• Heart Failure
  • Cardiovascular Clinical Consult
  • Adult Immunization
  • Hepatic Disease
  • Rare Disorders
  • Pediatric Immunization
  • Implementing The Topcon Ocular Telehealth Platform
  • Weight Management
  • Monkeypox
  • Guidelines
  • Men's Health
  • Psychiatry
  • Allergy
  • Nutrition
  • Women's Health
  • Cardiology
  • Substance Use
  • Pediatrics
  • Kidney Disease
  • Genetics
  • Complimentary & Alternative Medicine
  • Dermatology
  • Endocrinology
  • Oral Medicine
  • Otorhinolaryngologic Diseases
  • Pain
  • Gastrointestinal Disorders
  • Geriatrics
  • Infection
  • Musculoskeletal Disorders
  • Obesity
  • Rheumatology
  • Technology
  • Cancer
  • Nephrology
  • Anemia
  • Neurology
  • Pulmonology

Does Obesity Cause Acne? New Study, Surprising Results


In a new study of >600 000 Israeli adolescents, researchers found an inverse relationship between body mass index and acne. 

Severely obese adolescents have 50% decreased odds of acne vs adolescents who are normal weight, according to a recent study published in the September issue of the Journal of the American Academy of Dermatology.

Acne vulgaris affects >85% of adolescents and young adults in the Western world, but the association between body mass index (BMI) and acne is unclear.

“Studies evaluating the risk of acne in overweight and obese adolescents have yielded conflicting results,” wrote Igor Snast, MD, Department of Dermatology, Rabin Medical Center-Beilinson Hospital, Petach Tikva, Israel, and colleagues. “In some studies, overweight and obesity conferred an increased risk of childhood and adult acne, and in others, it had a protective effect.”

Developing countries have also seen a rising interest in the BMI-acne association due to dramatic increases in adolescent obesity rates.

RELATED: Obesity May Be Associated with Abnormal Bowel Habits

To determine the nature of this association, researchers in Israel conducted a nationwide, population-based, cross-sectional study based on medical data for >600 000 Israeli youths on compulsory army service between 2002 and 2015.

A total of 299 163 men and 301 241 women were enrolled in the study with a mean age of 18.9 years and 18.7 years, respectively at recruitment. Acne was diagnosed by a dermatologist in approximately 18% of men and 16% of women.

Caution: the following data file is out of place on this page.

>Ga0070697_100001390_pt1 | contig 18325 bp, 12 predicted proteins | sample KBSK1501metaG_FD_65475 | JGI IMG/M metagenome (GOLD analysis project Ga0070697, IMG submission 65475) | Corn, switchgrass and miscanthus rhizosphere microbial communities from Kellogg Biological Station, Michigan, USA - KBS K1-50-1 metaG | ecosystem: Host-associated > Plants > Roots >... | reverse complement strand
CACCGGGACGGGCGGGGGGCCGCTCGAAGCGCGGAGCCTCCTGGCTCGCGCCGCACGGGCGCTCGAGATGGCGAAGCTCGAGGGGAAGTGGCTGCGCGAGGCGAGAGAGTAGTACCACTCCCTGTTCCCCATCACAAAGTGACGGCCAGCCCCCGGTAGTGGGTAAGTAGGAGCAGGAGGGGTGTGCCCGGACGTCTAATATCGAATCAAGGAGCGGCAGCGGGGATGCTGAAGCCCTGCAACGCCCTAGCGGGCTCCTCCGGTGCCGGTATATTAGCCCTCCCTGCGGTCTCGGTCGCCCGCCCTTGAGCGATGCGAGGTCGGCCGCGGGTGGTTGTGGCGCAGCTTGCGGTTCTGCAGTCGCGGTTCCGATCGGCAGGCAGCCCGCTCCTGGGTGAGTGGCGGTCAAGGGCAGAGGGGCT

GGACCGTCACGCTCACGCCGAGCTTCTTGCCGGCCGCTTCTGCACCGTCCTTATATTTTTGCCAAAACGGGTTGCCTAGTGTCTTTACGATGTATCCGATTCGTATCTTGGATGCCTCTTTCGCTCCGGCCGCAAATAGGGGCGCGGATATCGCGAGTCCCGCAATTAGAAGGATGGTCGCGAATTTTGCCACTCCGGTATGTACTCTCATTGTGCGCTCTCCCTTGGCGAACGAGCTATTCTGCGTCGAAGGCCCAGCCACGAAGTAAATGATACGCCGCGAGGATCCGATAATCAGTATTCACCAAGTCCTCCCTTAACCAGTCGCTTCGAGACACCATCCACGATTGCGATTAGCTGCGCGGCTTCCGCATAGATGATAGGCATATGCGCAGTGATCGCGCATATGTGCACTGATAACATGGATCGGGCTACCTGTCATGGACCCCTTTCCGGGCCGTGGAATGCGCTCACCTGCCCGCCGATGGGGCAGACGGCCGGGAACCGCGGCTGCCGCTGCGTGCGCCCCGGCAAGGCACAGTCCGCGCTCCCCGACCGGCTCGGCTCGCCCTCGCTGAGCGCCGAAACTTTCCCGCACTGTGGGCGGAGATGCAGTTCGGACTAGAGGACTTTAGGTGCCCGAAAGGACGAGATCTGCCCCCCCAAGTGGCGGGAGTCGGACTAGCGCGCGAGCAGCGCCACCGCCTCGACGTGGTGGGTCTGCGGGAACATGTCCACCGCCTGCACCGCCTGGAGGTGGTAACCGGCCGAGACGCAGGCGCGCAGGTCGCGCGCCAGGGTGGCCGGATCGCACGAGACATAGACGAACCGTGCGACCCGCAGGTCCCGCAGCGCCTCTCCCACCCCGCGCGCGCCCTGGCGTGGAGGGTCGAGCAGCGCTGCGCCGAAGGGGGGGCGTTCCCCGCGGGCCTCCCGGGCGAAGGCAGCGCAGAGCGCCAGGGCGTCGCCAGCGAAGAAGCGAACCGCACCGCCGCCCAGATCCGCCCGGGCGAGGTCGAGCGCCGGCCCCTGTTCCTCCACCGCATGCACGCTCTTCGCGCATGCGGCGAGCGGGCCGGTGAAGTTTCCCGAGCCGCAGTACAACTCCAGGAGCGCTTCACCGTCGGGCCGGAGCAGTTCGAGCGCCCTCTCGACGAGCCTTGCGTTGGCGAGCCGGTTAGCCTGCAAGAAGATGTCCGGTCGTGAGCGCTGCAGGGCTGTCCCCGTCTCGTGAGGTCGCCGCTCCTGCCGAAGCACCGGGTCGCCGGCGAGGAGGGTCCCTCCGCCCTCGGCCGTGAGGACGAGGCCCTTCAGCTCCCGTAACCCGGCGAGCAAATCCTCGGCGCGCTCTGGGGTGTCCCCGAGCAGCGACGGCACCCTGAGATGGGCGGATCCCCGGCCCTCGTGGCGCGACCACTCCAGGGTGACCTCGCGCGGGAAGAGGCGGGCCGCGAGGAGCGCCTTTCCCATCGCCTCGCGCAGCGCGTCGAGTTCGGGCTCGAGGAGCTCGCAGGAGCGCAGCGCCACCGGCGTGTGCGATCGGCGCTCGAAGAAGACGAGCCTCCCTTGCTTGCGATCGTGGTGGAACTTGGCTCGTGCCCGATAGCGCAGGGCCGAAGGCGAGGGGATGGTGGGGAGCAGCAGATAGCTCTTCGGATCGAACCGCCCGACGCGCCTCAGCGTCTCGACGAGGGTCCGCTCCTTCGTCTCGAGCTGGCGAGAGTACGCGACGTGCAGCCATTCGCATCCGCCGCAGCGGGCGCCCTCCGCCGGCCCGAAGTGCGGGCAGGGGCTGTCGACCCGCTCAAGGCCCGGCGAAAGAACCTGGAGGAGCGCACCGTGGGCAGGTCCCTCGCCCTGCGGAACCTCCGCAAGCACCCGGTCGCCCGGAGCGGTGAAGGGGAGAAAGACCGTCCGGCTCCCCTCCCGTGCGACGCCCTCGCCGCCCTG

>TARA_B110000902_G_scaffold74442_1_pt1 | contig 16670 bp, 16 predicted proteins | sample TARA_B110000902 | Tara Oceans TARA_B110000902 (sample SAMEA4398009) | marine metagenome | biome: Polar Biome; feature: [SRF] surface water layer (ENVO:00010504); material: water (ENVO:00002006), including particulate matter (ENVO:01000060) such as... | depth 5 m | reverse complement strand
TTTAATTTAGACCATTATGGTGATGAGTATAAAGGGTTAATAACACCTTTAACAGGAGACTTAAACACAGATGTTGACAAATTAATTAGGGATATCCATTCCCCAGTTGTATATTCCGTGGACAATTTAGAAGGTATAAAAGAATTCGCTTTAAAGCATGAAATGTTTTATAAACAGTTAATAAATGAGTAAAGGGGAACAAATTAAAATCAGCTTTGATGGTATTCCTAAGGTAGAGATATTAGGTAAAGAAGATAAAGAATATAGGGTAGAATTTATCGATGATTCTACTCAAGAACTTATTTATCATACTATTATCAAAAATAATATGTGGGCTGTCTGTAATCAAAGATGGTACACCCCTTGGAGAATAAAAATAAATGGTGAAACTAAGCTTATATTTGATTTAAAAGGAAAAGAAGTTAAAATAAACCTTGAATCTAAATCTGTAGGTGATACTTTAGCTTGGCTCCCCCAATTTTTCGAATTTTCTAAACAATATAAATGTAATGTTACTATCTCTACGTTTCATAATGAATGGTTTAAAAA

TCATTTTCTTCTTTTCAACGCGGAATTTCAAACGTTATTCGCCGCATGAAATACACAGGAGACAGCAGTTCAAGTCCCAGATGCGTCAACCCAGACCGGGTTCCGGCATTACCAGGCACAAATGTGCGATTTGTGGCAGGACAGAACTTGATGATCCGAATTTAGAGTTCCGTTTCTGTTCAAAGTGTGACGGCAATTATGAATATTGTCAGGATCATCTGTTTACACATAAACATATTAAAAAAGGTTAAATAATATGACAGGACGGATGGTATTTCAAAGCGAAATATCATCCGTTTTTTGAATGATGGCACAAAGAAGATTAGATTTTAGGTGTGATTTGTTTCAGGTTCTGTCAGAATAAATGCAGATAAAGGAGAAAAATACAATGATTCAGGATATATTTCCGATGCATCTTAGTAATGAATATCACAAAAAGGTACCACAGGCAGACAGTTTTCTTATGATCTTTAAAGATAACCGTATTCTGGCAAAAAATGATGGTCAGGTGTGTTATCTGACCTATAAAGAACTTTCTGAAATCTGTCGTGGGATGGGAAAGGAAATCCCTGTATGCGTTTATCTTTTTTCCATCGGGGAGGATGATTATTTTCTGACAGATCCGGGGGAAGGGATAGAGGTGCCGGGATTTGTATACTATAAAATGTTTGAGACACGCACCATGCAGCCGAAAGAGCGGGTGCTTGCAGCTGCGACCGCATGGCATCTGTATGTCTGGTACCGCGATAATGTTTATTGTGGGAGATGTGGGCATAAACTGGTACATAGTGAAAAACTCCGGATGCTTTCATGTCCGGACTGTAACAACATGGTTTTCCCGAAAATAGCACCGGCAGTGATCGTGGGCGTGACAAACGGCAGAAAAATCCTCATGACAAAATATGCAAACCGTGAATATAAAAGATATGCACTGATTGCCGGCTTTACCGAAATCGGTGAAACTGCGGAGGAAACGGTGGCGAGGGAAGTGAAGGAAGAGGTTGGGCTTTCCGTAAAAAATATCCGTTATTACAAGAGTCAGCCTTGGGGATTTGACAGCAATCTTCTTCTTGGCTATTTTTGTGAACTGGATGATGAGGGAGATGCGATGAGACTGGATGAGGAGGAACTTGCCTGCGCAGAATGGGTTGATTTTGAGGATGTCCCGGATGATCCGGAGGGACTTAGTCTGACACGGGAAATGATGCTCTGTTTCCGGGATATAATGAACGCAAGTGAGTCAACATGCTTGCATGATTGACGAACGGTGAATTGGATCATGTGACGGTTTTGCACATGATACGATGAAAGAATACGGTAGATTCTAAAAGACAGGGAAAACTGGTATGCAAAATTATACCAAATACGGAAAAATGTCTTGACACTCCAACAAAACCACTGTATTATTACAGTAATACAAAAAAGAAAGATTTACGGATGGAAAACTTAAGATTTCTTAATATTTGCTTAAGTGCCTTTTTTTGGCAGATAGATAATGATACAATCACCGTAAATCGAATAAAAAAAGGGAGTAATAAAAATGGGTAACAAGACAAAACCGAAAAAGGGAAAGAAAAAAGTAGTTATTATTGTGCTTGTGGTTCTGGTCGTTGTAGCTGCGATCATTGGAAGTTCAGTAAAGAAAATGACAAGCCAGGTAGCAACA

The majority of participants completed full military service (>88%), were born in Israel (>82%), and completed high school (>95%).

Stay in touch with Patient Care® Online:
→Subscribe to ourNewsletter →Like us on Facebook →Follow us on Twitter →Write or Blog for Patient Care® Online

In the male cohort, 13.9% were overweight (BMI, 22-27.49 kg/m2) and 5.1% were obese (BMI, 27.5-32.49 kg/m2) or severely obese (BMI ≥35 kg/m2). In the female cohort, 12.6% were overweight and 4.3% were obese or severely obese.

Inverse relationship between acne and BMI

The results showed, “in youths, overweight and obesity are inversely associated with acne in a dose-dependent manner,” authors wrote.

Adolescents of both sexes who were overweight, obese, and severely obese had 20%, 35%, and 50% decreased odds, respectively, of having acne vs those with a normal BMI.

The proportion of adolescents with acne decreased as BMI increased, starting with approximately 20% of men in the underweight group having acne vs ~14% of men who were severely obese and ~17% of women in the low-normal group having acne vs ~11% of severely obese women.

For each 1-unit increase in BMI, the adjusted odds ratio (aOR) of acne decreased by 3.2% (95% CI, 2.9%-3.5%) in men and 2.6% (95% CI, 2.3%-3%) in women.

The results were similar to the unadjusted analysis findings, which showed the lowest odds of acne in severely obese adolescents (aOR for men, 0.53; 95% CI, 0.42-0.64; aOR for women, 0.5; 95% CI, 0.37-0.62).

Authors noted that the study lacked information on acne severity and on factors potentially confounding the BMI-acne relationship. 

The inverse relationship between BMI and acne implies, “that metabolically active adipose tissue plays a protective role in acne,” researchers concluded.

To validate these results, further studies are needed that examine key variables in the BMI-acne association.

Related Videos
New Research Amplifies Impact of Social Determinants of Health on Cardiometabolic Measures Over Time
Overweight and Obesity: One Expert's 3 Wishes for the Future of Patient Care
Donna H Ryan, MD Obesity Expert Highlights 2021 Research Success and Looks to 2022 and Beyond
"Obesity is a Medically Approachable Problem" and Other Lessons with Lee Kaplan, MD, PhD
Related Content
© 2024 MJH Life Sciences

All rights reserved.